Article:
A group representing 261 radio stations was granted permission in Friday by Australia’s competition regulator for going ahead with negotiating a content contract with Facebook and Google as part of the new rule imposed recently in the country that mandates the internet giants to pay for news materials generated by local news outlets that are used on their platforms.
The Australian Competition and Consumer Commission (ACCC) said that the organization, Commercial Radio Australia (CRA), will now have a time period of ten years to negotiate with the internet giants for its members, with the exception of Nine Entertainment stations, which have already secured arrangements.
Since March, the United States based tech giant Facebook and Google, a subsidiary of Alphabet Inc., have been compelled to negotiate with Australian news sources and outlets for content that generates traffic and results in advertising coming to the websites of the companies.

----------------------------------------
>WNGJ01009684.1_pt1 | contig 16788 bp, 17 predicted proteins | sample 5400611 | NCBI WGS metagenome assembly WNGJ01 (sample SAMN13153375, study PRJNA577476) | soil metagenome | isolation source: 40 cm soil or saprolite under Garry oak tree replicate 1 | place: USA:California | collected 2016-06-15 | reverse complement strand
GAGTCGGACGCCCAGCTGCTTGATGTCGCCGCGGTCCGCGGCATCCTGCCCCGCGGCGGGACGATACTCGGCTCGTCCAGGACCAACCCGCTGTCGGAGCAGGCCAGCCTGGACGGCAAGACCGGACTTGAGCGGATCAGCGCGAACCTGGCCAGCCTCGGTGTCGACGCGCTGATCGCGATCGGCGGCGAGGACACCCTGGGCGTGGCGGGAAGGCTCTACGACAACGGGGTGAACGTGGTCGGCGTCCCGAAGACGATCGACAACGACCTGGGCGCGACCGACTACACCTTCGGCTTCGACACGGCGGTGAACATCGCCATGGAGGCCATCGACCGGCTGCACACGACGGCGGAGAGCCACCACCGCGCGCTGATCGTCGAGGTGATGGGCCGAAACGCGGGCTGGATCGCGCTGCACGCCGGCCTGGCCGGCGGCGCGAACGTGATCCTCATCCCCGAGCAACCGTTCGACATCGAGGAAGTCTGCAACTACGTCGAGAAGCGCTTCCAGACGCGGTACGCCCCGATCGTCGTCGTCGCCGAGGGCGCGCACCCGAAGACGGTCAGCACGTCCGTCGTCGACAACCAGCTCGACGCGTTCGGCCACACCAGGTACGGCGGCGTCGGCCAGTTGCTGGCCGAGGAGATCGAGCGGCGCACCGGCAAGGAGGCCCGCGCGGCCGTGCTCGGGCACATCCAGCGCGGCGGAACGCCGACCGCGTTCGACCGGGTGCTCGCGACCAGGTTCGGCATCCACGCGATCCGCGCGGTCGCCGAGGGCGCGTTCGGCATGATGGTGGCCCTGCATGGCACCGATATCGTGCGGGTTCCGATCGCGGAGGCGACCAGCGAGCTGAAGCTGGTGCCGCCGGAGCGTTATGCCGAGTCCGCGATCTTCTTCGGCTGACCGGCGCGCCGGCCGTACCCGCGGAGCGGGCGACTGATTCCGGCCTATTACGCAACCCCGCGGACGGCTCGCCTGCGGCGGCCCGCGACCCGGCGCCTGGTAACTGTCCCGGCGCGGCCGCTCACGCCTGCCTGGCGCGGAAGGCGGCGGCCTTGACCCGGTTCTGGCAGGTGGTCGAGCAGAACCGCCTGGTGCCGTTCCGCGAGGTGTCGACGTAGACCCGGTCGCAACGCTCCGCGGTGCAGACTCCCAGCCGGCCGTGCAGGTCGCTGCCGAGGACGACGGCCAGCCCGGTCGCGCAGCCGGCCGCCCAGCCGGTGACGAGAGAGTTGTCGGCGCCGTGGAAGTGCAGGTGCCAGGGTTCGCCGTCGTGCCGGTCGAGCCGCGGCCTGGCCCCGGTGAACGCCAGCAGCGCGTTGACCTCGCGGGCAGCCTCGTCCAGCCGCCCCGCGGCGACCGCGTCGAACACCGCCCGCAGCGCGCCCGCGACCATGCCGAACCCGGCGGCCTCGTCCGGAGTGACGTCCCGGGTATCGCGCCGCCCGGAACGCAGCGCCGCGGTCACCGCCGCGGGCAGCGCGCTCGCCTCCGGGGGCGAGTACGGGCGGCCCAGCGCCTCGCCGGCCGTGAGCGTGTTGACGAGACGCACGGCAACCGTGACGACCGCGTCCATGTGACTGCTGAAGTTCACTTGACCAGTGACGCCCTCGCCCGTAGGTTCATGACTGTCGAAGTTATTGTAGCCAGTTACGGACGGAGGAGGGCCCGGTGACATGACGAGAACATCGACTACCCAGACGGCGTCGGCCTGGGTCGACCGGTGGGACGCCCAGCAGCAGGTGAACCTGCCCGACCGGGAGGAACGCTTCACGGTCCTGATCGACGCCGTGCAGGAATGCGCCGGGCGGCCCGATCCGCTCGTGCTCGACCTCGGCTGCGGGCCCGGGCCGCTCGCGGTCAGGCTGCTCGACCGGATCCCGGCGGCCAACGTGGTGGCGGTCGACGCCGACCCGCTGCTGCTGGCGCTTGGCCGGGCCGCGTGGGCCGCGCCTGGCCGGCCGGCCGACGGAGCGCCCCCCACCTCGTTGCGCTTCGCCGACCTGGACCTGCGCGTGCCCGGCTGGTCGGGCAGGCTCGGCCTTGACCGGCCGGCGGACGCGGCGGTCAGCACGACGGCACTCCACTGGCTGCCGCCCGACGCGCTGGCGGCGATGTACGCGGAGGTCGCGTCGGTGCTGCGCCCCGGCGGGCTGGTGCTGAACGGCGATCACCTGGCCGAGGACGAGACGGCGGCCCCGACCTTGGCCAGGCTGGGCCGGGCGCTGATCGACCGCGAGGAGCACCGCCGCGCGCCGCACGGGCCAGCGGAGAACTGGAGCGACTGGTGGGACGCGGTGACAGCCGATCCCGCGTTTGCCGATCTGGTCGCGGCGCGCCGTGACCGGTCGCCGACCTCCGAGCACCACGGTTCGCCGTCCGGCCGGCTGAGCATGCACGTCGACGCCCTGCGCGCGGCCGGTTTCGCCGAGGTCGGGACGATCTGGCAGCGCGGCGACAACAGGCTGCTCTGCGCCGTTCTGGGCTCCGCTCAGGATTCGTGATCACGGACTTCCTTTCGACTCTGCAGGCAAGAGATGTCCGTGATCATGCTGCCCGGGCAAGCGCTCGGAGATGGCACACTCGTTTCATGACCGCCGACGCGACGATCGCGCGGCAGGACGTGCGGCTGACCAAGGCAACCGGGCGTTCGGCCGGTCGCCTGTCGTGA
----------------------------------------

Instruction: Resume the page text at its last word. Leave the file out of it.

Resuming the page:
If the tech giants refuse to come to an agreement, the negotiation could be taken over by the government.
However, some of the publishers and creators of content in Australia have been left out of such agreements, and hence implementing the law has not been smooth sailing. In September, Facebook had announced that it had ended negotiating licensing deals.
“This authorization allows CRA to negotiate payment with Facebook and Google for its members’ news content, and for its members to engage in discussions with each other about those negotiations,” ACCC Chair Rod Sims said.
Country Press Australia was granted permission in August by the ACCC to negotiate with the two firms on behalf of the ACCC’s 81 news publishers.
(Adapted from Latestly.com)